Given my low personal risk of mortality and my low risk of getting the virus in my limited clinical work, I even have joined a growing chorus of health care professionals who have taken a pledge to not get the vaccine until every high-risk American has been offered it first.

Authorize the Oxford-AstraZeneca vaccine
Finally, the FDA must stop playing games and authorize the Oxford-AstraZeneca vaccine. It’s safe, cheap ($2-$3 a dose), and is the easiest vaccine to distribute. It doesn't require freezing and is already apprved and being administered within the UK.


 Oxford-AstraZeneca vaccine.

Sadly, the FDA is months faraway from authorizing this vaccine because FDA career staff members insisted on another clinical test to be completed and are punishing the corporate for inadvertently giving a half-dose of the vaccine to some people within the trial.

The FDA is holding out, pontificating existing excellent data and being vindictive against a corporation for creating an error while thousands of US citizens die every day.

Ironically, those within the Oxford-AstraZeneca trial who inadvertently received half the initial vaccine dose had lower infection rates. And in the week Dr. Moncef Slaoui, the chief adviser to Operation Warp Speed, acknowledged that using half a dose could be an honest broader strategy for the U.S. to double our supply as long our supply is severely constrained. That’s an honest strategy that creates sense. Along with vaccine supply; medical masks, disposable gloves, and protective suits are demanded in the coronavirus battle.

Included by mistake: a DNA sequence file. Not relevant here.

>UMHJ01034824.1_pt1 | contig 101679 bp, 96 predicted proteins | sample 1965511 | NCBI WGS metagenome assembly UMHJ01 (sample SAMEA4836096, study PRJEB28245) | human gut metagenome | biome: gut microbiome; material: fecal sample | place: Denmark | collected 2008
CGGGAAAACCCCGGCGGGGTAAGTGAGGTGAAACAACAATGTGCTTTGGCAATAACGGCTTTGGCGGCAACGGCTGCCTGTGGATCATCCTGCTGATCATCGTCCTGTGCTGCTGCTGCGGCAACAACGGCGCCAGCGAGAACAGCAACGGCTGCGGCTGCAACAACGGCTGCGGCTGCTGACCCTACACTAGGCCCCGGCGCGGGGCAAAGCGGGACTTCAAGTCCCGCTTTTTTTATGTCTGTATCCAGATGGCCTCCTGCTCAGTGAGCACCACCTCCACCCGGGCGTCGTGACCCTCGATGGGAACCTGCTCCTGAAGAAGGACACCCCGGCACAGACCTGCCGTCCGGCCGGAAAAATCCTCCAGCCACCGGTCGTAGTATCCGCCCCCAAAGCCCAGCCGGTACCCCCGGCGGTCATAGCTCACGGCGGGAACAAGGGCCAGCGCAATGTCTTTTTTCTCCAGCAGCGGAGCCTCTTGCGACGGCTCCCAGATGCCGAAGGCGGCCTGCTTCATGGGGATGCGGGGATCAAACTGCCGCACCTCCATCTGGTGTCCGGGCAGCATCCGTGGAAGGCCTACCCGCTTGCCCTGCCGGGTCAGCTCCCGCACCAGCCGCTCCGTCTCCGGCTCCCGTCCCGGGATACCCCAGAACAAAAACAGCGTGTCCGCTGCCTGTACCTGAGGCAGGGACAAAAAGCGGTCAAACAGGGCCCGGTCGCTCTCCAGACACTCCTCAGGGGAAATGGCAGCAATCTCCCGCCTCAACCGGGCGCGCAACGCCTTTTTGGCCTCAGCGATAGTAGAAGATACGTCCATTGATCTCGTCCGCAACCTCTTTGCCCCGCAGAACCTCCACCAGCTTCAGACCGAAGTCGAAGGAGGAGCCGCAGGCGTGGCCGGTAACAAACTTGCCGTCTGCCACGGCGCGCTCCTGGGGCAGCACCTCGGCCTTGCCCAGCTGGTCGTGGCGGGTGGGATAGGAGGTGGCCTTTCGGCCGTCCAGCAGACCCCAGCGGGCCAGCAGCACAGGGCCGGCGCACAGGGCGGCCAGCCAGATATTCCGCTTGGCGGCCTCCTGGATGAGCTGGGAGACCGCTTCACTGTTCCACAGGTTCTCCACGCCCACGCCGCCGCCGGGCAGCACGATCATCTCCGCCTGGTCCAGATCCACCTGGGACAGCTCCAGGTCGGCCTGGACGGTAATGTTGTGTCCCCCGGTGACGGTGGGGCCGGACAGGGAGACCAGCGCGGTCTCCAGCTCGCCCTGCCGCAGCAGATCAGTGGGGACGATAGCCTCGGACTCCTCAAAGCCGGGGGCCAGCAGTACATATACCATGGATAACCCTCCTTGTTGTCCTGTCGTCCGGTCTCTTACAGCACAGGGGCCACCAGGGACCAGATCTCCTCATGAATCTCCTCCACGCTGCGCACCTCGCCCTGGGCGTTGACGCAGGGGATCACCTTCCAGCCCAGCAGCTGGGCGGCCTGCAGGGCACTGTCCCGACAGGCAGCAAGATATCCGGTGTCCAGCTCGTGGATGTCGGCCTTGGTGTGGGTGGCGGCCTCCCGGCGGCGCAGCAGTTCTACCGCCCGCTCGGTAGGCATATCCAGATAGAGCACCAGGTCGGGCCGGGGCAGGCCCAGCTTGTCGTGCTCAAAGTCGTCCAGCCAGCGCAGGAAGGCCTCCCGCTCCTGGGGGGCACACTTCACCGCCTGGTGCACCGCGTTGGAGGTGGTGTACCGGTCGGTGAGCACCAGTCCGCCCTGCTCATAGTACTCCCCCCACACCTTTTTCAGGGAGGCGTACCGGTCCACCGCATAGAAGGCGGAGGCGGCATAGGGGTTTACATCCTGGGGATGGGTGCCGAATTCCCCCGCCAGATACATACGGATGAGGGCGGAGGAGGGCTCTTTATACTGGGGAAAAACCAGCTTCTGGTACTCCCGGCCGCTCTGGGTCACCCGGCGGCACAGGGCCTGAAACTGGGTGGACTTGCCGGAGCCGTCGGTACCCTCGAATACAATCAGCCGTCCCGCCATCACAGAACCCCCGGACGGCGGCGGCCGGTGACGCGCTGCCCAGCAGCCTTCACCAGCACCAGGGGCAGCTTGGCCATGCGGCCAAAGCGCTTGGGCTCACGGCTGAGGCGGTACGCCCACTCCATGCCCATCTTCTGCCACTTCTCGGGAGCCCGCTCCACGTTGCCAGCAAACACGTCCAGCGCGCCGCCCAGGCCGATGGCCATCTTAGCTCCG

It’s not too late to require corrective measures to urge the vaccines to the people that need them most. Let’s think through our priorities and pivot so those that are within the greatest danger are often rescued from this deadly plague.